Kyoto’s Endangered Historic Townhouses Being Revived to Accommodate Foreign Tourists

Tojuro performing Kabuki in Tokyo

Staying in a Machiya historic townhouse gives tourists an opportunity to become immersed in Japanese culture and heritage, such as the Kabuki theater (© 2010 Karen Rubin/

Living history takes on new meaning in Kyoto, Japan’s city most famous for its ancient temples. Thousands of Machiya, Japan’s historic townhouses, are being turned into inns to accommodate foreign tourists, affording visitors an incomparable opportunity to be immersed in Japanese culture and heritage.

The historic townhouses were listed under the “2010 Watch List of Cultural Heritage Sites at Risk” by the World Monument Fund, a private organization dedicated to saving the world’s historical heritage, but a company, Machiya Residence Inn Group, has found a way to sustain them, and keep them from the wrecking ball, through a new use as accommodations for tourists.

Serving as both residences and workspaces for merchants and craftsmen, Machiya are Japan’s traditional townhouses that developed after 794 AD predominantly in Kyoto. There are approximately 48,000 Machiya within Kyoto, and most of them are more than 100 years old.

However, much like many other traditional architecture throughout the world, Machiya are rapidly disappearing. Every year, around 1,000 Machiya are demolished and replaced by new buildings due to maintenance being difficult and expensive, and their style considered outdated and old-fashioned in the minds of many. Unfortunately, reconstruction of Machiya is extremely difficult under the current Japanese building regulations, and as a result, the traditional townscape of Kyoto is on an inevitable path to extinction.

Amid mounting concerns in the local communities over the destruction of Kyoto’s traditional townscape, Machiya Residence Inn Group is refurbishing the Machiya that are about to be demolished and reviving them into life as accommodation facilities for foreign tourists.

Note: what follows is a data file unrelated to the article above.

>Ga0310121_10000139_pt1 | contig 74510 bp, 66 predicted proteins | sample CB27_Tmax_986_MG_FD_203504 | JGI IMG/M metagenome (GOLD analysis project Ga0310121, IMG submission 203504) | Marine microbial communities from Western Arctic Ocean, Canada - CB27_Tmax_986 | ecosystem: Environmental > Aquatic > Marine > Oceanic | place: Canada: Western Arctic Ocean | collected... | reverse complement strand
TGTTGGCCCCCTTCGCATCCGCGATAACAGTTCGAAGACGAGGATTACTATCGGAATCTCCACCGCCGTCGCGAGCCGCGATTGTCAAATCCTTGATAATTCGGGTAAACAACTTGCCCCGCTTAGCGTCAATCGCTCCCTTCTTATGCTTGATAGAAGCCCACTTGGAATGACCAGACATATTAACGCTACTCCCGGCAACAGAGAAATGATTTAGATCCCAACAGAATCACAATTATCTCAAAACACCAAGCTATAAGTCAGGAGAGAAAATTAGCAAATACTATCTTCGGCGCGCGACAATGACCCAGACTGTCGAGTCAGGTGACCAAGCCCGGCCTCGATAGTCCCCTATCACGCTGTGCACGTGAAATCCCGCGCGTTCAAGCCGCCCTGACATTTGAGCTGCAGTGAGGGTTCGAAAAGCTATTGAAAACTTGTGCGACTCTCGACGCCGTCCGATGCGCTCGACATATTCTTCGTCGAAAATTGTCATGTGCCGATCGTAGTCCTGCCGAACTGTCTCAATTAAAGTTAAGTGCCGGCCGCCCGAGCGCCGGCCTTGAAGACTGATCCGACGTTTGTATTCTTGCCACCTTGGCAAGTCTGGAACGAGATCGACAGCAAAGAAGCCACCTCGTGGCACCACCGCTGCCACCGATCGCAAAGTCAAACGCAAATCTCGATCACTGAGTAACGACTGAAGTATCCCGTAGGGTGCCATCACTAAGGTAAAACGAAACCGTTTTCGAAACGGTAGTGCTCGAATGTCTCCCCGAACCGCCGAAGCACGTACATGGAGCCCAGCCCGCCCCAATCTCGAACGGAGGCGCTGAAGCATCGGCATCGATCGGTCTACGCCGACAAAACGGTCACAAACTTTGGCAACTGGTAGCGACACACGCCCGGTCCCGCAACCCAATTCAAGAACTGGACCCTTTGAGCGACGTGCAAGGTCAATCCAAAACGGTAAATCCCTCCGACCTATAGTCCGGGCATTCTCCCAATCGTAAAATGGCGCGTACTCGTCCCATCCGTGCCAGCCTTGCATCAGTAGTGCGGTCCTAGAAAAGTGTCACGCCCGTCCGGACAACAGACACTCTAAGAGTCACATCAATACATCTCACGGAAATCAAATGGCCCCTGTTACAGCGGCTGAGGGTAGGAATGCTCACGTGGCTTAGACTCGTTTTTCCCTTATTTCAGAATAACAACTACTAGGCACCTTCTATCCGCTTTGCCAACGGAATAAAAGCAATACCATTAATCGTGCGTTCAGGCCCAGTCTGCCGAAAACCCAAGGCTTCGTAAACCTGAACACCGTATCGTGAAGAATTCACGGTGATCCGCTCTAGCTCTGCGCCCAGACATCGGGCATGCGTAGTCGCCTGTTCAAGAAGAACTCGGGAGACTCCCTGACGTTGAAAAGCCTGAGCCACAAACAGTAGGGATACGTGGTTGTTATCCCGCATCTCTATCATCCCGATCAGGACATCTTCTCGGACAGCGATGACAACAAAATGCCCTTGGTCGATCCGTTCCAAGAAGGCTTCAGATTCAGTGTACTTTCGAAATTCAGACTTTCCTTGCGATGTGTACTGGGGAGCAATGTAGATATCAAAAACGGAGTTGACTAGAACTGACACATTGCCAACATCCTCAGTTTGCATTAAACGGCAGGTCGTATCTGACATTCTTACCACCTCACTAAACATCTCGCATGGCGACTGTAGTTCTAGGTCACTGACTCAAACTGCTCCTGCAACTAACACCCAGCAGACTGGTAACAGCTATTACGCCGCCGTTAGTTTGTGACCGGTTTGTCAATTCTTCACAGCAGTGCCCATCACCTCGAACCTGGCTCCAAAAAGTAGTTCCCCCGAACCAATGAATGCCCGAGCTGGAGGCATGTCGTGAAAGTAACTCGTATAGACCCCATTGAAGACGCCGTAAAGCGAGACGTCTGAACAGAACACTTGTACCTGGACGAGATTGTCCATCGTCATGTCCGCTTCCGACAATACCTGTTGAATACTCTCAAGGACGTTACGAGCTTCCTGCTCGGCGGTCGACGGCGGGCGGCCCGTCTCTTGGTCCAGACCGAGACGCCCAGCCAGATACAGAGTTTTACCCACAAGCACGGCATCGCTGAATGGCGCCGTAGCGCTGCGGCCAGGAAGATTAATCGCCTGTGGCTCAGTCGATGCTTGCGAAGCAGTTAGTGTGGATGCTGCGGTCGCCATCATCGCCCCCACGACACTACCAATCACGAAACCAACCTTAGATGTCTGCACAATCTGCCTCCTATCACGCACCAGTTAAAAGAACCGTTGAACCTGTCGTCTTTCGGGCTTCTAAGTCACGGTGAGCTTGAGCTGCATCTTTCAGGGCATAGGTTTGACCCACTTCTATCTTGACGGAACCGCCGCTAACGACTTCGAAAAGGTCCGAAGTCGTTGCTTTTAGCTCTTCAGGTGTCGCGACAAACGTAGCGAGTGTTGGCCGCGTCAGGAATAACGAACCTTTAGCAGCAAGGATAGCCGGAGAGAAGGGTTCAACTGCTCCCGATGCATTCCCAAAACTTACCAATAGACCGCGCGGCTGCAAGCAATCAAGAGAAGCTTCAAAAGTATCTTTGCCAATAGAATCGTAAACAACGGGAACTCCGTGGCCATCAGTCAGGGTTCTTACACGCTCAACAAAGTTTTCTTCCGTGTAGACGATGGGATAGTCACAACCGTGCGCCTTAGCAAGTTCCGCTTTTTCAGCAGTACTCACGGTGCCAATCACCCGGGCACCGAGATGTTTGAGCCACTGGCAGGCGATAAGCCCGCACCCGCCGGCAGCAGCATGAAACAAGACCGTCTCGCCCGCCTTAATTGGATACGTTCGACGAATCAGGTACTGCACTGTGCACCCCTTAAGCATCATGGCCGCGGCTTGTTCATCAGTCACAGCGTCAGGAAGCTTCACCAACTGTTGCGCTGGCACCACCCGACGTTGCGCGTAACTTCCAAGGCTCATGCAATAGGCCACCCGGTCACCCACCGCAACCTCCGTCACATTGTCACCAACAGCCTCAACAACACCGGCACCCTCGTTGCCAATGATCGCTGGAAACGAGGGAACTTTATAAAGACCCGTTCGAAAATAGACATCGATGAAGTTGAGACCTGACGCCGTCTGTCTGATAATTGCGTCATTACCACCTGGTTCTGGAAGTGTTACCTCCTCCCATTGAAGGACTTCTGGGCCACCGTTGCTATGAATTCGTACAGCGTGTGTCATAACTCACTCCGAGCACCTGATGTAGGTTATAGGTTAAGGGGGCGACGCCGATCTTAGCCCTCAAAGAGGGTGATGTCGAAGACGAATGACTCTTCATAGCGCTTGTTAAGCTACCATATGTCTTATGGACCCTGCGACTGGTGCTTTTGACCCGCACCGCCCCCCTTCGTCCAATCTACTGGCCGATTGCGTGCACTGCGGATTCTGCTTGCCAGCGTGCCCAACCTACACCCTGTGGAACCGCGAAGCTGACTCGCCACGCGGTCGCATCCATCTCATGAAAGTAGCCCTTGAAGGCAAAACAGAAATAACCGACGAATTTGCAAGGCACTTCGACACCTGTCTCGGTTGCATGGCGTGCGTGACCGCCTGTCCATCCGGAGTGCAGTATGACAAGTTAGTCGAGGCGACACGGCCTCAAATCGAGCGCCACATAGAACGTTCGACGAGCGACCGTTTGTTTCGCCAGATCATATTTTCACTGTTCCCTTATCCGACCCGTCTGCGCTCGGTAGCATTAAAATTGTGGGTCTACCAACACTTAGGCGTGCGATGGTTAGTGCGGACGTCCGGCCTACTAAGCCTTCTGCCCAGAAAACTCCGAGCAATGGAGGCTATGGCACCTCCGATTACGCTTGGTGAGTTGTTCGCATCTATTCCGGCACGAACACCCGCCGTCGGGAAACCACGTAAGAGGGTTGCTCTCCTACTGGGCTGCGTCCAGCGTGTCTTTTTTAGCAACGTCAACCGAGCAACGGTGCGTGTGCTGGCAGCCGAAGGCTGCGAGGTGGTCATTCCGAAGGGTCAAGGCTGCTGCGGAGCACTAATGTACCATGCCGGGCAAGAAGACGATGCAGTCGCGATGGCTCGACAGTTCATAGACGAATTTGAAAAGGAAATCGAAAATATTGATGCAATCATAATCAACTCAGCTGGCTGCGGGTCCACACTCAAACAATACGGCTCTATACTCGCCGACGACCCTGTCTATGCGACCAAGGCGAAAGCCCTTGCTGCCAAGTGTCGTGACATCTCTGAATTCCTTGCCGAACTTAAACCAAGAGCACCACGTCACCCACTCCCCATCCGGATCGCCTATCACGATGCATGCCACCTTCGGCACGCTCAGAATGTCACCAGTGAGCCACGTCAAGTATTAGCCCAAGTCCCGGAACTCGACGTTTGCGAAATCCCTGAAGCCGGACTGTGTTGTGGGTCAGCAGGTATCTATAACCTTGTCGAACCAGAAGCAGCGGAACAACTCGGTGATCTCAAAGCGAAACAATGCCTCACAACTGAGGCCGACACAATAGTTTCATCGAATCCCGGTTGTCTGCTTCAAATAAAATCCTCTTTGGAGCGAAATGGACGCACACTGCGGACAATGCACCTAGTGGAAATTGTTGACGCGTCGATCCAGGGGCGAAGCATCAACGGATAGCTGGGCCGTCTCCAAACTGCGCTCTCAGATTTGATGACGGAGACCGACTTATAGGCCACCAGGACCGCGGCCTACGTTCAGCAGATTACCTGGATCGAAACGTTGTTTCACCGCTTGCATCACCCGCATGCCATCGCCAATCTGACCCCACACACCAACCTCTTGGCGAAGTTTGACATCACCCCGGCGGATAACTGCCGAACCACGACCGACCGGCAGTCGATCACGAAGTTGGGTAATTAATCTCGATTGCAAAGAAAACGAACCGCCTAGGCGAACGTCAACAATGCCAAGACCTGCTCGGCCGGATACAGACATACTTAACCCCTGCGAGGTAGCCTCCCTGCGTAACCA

Kohakuan, their latest accommodation facility, opened July 14, 2010. The facility rents out one entire townhouse for one group, and it is fully equipped with kitchen, washing machine, cloth dryer, computer and Internet, making it suitable for both short and long-term stay. In addition, English-speaking staff will be on hand to attend reservation and customer service inquiries.

The facility plans to organize various cultural activities for the guests such as tea ceremony, pottery class enabling foreign travelers to experience Japanese culture on request.

Machiya Residence Inn Group aims to revive the number of Machiya by developing five of these accommodation facilities each year, ultimately offer them in the real estate market as investment properties and, using refurbished Machiya as a model, promote usage and utilization of Machiya.

For further information on Machiya or reservation, contact via telephone, fax or e-mail: Mahchiya Residence Inn /AJ InterBridge Inc., tel: +81-75-708-5610, fax: +81-75-708-5611, email:, or visit

See also:

How to Tackle One of the World’s Great Cities With Only Two Full Days
Day One: Hitting Tokyo’s Tourist Highlights

How to Tackle One of the World’s Great Cities With Only Two Full Days
Day Two: A Day in Tokyo Spanning all the Days of Japan

–Karen Rubin, Travel Features Syndicate

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